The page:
BP, Linde to decarbonize hydrogen production

The project, which is expected to be completed by 2026, would capture and store CO2 from Linde’s current hydrogen production plants in the Houston region, as well as carbon from other Linde Texas sites. According to the statement, the initiative would enable Linde, a global leader in hydrogen production and liquefaction technology, to sell low-carbon hydrogen to clients via its pipeline network under long-term contracts.

Linde’s hydrogen products will benefit from the CCS component. Grey hydrogen generated on the Gulf Coast cost $1.74/kg (including capital expenditures) on May 16, according to S&P Global Commodity Insights, but blue, or low carbon, hydrogen cost over $2/kg with Henry Hub natural gas prices around $8/MMBtu.

BP will construct and authorize geologic storage sites for permanent storage of Linde’s collected CO2, as well as introduce additional low-carbon alternatives to the project, such as renewable electricity and certified natural gas, under the terms of the agreement. Multiple locations for CO2 storage are envisaged.

The initiative will use Texas’ strong supply networks to decarbonize hard-to-abate sectors “for the greatest possible effect on emissions while safeguarding employment,” according to BP America Chairman and President Dave Lawler.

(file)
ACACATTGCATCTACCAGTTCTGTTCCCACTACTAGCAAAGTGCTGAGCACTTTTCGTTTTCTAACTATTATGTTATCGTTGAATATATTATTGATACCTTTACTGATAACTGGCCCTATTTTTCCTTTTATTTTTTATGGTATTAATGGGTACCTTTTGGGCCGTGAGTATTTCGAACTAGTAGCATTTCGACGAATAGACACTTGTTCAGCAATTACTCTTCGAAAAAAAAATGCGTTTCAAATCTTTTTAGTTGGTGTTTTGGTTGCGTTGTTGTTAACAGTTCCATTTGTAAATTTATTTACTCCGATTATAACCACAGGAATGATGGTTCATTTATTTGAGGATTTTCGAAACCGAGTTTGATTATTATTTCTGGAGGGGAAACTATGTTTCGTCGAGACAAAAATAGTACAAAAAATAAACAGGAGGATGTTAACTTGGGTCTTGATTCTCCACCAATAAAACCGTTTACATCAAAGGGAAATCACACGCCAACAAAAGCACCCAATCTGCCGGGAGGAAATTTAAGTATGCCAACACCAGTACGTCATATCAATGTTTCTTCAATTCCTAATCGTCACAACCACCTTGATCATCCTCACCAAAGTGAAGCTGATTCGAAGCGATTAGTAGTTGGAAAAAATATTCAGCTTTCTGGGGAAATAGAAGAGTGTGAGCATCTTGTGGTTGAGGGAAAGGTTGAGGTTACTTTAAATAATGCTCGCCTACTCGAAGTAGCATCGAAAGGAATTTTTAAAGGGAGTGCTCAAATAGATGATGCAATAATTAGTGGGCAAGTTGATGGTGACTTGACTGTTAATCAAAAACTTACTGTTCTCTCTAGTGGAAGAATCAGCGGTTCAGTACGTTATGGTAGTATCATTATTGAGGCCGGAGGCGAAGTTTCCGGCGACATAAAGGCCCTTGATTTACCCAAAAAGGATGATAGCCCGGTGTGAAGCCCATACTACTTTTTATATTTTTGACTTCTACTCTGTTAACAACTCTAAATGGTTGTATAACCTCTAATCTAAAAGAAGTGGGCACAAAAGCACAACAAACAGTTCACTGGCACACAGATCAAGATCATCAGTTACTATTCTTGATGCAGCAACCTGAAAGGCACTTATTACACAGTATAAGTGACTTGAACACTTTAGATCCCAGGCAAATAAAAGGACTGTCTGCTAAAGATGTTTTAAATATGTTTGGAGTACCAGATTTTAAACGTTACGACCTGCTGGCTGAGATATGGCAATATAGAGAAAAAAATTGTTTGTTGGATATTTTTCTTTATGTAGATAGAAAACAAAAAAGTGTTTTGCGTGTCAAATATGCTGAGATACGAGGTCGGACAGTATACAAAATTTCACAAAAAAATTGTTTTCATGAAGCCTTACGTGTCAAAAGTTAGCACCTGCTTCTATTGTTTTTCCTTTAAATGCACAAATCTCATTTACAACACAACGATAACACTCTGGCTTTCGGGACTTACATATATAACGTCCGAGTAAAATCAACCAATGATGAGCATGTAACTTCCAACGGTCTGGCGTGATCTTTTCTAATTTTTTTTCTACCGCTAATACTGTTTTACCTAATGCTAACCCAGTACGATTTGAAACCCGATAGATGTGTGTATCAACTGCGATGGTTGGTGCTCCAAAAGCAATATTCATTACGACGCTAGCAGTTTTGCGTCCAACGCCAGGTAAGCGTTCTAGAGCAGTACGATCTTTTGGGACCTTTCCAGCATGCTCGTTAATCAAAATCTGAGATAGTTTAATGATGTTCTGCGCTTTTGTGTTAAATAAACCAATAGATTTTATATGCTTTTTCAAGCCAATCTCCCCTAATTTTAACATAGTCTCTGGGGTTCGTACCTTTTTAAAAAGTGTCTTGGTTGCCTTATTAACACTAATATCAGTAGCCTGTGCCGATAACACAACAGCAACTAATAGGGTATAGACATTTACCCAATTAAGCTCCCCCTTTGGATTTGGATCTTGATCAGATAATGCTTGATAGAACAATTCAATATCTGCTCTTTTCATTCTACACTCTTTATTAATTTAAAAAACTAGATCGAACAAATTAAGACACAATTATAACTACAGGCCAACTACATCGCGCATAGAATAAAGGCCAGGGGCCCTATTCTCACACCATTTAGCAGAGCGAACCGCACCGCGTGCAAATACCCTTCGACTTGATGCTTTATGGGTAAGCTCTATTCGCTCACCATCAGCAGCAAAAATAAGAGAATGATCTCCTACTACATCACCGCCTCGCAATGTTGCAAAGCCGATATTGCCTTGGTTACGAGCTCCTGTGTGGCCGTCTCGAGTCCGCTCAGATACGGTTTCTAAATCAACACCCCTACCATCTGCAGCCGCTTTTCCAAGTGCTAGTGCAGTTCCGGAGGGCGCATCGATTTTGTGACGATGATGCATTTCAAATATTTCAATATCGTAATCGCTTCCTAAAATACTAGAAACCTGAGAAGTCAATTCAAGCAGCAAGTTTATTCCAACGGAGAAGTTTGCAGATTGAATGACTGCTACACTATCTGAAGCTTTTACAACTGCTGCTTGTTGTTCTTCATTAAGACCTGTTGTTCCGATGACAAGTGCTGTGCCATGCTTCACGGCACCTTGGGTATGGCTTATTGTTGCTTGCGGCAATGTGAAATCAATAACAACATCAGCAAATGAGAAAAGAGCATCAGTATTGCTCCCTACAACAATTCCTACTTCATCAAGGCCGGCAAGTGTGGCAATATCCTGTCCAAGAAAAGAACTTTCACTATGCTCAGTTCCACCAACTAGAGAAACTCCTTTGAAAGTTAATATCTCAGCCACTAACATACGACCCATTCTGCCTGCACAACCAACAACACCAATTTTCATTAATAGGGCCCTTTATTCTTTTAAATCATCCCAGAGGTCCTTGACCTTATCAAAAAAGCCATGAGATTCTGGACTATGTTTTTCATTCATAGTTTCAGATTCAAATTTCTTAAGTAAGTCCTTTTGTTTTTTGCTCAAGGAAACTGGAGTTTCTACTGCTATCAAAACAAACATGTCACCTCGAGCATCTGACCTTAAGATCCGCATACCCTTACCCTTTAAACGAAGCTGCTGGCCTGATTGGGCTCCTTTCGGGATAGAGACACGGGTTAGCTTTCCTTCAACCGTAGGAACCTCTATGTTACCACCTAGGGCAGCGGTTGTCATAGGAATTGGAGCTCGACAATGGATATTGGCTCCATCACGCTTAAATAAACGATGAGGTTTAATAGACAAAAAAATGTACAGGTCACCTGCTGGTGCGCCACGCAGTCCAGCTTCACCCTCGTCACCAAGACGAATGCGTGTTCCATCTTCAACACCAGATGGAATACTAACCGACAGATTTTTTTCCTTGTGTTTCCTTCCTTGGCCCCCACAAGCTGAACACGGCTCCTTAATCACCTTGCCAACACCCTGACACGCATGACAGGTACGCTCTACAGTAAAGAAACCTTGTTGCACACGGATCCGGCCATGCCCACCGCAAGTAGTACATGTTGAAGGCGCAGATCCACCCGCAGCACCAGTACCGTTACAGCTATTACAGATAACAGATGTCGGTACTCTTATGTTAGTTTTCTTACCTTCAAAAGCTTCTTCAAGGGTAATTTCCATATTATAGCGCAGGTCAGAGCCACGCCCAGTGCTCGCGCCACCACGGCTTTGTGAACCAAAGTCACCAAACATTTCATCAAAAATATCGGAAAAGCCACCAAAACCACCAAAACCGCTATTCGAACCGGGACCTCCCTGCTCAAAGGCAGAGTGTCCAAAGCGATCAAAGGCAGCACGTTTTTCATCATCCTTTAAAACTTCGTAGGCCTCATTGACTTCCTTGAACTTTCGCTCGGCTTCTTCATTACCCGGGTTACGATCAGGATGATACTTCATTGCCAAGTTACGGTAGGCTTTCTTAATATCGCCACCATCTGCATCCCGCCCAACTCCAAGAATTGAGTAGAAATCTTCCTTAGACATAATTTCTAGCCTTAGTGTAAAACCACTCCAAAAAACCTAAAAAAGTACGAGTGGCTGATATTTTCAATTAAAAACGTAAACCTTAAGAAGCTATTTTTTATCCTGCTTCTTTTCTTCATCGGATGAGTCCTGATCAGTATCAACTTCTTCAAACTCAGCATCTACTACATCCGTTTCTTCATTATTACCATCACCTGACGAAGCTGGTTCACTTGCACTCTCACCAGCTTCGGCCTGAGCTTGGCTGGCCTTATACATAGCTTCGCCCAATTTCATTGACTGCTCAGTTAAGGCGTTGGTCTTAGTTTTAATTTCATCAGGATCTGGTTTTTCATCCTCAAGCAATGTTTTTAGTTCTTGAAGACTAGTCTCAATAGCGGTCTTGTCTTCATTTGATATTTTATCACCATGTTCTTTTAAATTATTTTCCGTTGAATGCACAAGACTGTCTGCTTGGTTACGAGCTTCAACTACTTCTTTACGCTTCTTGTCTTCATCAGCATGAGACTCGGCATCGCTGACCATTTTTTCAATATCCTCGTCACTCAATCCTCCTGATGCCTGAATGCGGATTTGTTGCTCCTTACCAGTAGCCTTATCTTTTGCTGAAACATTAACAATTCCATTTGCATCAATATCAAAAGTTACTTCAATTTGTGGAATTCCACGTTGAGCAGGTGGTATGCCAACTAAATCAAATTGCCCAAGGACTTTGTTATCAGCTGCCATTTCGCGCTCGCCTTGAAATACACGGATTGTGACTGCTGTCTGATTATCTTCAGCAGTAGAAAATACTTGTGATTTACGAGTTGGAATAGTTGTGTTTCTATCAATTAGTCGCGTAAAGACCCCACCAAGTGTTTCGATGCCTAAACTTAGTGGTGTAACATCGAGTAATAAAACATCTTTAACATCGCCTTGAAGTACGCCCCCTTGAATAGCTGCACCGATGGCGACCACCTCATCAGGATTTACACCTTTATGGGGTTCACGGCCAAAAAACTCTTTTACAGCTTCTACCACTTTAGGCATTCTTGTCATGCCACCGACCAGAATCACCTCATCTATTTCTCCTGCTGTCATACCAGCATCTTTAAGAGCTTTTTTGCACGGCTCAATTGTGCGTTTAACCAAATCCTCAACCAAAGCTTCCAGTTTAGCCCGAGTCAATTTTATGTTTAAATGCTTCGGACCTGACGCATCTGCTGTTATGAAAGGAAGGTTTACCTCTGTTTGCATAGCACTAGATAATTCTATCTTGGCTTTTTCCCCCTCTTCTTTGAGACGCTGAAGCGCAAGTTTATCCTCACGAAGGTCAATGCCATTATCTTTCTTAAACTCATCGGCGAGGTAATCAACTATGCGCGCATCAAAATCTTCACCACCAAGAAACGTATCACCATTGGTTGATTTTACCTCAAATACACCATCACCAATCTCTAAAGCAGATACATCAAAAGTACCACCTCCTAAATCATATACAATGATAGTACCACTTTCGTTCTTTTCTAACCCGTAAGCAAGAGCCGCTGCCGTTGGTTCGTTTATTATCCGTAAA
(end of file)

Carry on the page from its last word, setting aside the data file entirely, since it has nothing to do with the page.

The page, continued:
The CCS project will enable CO2 removal and storage from other industrial emitters in the Texas Gulf Coast industrial corridor, in addition to decreasing the carbon intensity of Linde’s hydrogen activities. According to the Energy Information Administration, Texas has some of the largest CO2 emissions in the United States, with roughly 700 million mt/year, attributable in major part to industrial emitters.

The CCS project between Linde and BP might cut that number by about 2%

BP announced a net-zero objective for scope 1 and scope 2 emissions—those directly related to a company’s activities and energy use—for the year 2050 in 2020. Linde has a similar aim of achieving net-zero scope 1 and 2 emissions by 2050, with a 35 percent reduction target by 2035.

In a statement, Linde President Dan Yankowski stated, “Linde is committed to reducing absolute carbon emissions by 35 percent by 2035 and attaining climate neutrality by 2050.” “Capturing CO2 from our hydrogen production plants in Houston will be a critical step in achieving these objectives.”

Linde, Yankowski added, is in a position to allow comparable low-carbon projects in the Gulf Coast and elsewhere in the United States where the business maintains hydrogen pipelines or storage caverns.

As of May 17, the assessed price of tech carbon capture credits (a basket assessment that represents credits given by a variety of technology projects that remove emissions) in the voluntary carbon market was $141/mt of CO2e, according to S&P Global. After decreasing from a high of $170/mt in January, tech carbon credit prices have been steadily rising since late March.

Arnes Biogradlija
Creative Content Director at EnergyNews.Biz

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